The Lake Natron (Tanzania) July 2007 rifting event revealed by InSAR
Nicolas d'Oreye(1), Anneleen Oyen(1), Christelle Wauthier(2), Eric Calais(3), Valérie Cayol(4), Francois Kervyn(2), Evelyn Mbede(5) and Elifuraha Sariah(5)
(1) National Mus. of Nat. History, 19 rue Josy Welter, 7256 Walferdange, Luxembourg
(2) Royal Museum for Central Africa, Leuvensesteenweg 13, 3080 Tervuren, Belgium
(3) Purdue University, west lafayette, IN 47907-1397, United States
(4) Univ. Blaise Pascal, CNRS-UMR 6524, 63038 Clermont-Ferrand cedex, France
(5) Uni. Dar Es Salaam, P.O.BOX 35052, Dar Es Salaam, Tanzania
Thanks to a systematic programming of SAR data acquisition over some active African volcanoes in the frame of ESA projects (ESA Cat-1 nr 3224, ESA/JAXA ALOS nr 3690), a major rifting event was captured in the area between Lakes Natron and Manyara, northern Tanzania in July 2007. The longest ruptures extend over more than 15 km and the deformation affects an area of about 60 x 60 km centered on the Southern flank of the Gelai volcano and extends up to the Lengai volcano (which entered in eruption in early September).
The main deformation pattern is observed on interferograms spanning a Mw 5.9 pure normal faulting Earthquake that struck Northern Tanzania on July 17th 2007 at 14:10:42 UTC (2.586°S; 36.281°E; USGS-NEIC). An ENVISAT interferogram (July–August 2007) shows 16 fringes with positive range change in the eastern half and 6 fringes with negative range change in the western half. The central part, bounded by NNE-SSW linear discontinuities that most likely represent normal faults traces at the surface, shows at least 20 fringes with negative range change indicative of subsidence. (One fringe represents a 2.8 cm satellite-ground range change at a nadir angle of about 40°).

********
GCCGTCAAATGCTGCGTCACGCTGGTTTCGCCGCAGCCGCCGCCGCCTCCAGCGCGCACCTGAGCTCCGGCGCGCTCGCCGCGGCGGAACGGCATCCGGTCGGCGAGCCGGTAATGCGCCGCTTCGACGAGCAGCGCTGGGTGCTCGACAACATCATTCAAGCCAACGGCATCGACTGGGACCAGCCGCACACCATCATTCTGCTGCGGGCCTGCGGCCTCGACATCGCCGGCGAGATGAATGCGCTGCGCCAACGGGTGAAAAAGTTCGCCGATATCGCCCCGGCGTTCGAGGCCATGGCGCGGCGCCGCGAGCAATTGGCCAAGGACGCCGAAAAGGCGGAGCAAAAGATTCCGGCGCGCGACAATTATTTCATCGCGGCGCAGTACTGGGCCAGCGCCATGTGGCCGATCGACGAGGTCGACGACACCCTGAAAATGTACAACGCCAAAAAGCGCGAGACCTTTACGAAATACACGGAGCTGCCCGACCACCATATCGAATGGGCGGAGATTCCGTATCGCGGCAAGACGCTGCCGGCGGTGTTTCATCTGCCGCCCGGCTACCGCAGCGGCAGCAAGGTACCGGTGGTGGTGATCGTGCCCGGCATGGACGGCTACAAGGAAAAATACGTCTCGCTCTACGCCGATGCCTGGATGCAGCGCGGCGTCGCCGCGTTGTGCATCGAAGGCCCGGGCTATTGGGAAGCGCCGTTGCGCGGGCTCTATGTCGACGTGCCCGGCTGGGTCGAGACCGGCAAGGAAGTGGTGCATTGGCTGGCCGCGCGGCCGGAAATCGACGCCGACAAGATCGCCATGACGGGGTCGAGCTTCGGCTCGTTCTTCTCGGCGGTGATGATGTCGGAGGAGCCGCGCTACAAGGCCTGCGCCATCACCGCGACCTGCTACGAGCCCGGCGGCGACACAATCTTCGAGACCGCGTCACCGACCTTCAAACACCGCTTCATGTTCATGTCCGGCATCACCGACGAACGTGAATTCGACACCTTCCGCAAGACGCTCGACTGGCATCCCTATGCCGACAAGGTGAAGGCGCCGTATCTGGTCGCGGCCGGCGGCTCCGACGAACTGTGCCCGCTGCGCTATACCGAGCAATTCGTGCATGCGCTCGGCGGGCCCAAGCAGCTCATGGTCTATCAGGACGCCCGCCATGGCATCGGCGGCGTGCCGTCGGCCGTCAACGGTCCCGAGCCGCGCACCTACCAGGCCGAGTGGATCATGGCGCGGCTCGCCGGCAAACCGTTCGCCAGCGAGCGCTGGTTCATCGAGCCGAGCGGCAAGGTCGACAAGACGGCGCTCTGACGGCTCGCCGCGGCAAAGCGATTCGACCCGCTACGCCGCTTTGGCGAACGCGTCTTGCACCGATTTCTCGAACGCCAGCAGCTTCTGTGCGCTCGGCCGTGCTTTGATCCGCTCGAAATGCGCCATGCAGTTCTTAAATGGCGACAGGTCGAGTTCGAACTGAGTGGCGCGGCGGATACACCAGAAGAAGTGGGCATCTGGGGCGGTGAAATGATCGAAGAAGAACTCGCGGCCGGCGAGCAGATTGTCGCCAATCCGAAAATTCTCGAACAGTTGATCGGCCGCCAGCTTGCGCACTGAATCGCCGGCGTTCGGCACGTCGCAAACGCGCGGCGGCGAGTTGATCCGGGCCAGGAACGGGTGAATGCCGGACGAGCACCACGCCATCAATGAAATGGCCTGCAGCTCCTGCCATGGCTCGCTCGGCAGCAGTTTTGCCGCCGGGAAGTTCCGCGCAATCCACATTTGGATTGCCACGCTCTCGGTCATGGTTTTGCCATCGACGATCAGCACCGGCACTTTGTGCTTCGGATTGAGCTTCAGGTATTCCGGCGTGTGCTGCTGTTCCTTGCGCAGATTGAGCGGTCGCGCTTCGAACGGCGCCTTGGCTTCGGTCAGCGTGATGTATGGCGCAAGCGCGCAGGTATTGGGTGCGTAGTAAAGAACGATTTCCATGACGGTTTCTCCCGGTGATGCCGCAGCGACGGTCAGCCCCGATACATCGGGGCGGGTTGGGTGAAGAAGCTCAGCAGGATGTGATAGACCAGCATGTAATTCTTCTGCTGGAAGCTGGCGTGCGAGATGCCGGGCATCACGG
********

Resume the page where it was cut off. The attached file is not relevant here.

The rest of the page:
Interestingly, an interferogram spanning a period prior to the main shock (April -July 2007) shows 4 fringes of negative range change in an elliptical pattern collocated with the “axial graben” identified above. And more interferograms spanning periods after the main event show also interesting deformations demonstrating that the area is still deforming at a significant rate and suggesting that a dyke intrusion has been progressing.
These InSAR results are consistent with field observations of open fractures (Mbede and Sariah, personal communication), seismicity (Déverchère, Ferdinand and co-workers, personal communication) and GPS measurements (Calais, personal communication) and are indeed consistent with a dyke intrusion beneath the southern flank of the Gelai volcano.
Preliminary modeling also confirms that hypothesis to explain the current seismo-magmatic crisis (Calais, personal communication). In particular, none of the forward dislocation models tested for a magnitude 6 Earthquake (i.e. equivalent to the sum of the seismically released moment from July 1 to August 30) could explain the observed deformation (by InSAR and GPS) but underestimate it by a factor of about 5. More inversion modeling based on the combination of a 3D Mixed Boundary Element method and a neighborhood inversion algorithm is currently under process.
If confirmed by further measurements and models, this is (one of) the first dyking event ever captured geodetically in a continental rift. This event holds important clues to our understanding of the role of magmatic processes in the dynamics of continental rifting.
Keywords: ESA European
Space Agency - Agence spatiale europeenne,
observation de la terre, earth observation,
satellite remote sensing,
teledetection, geophysique, altimetrie, radar,
chimique atmospherique, geophysics, altimetry, radar,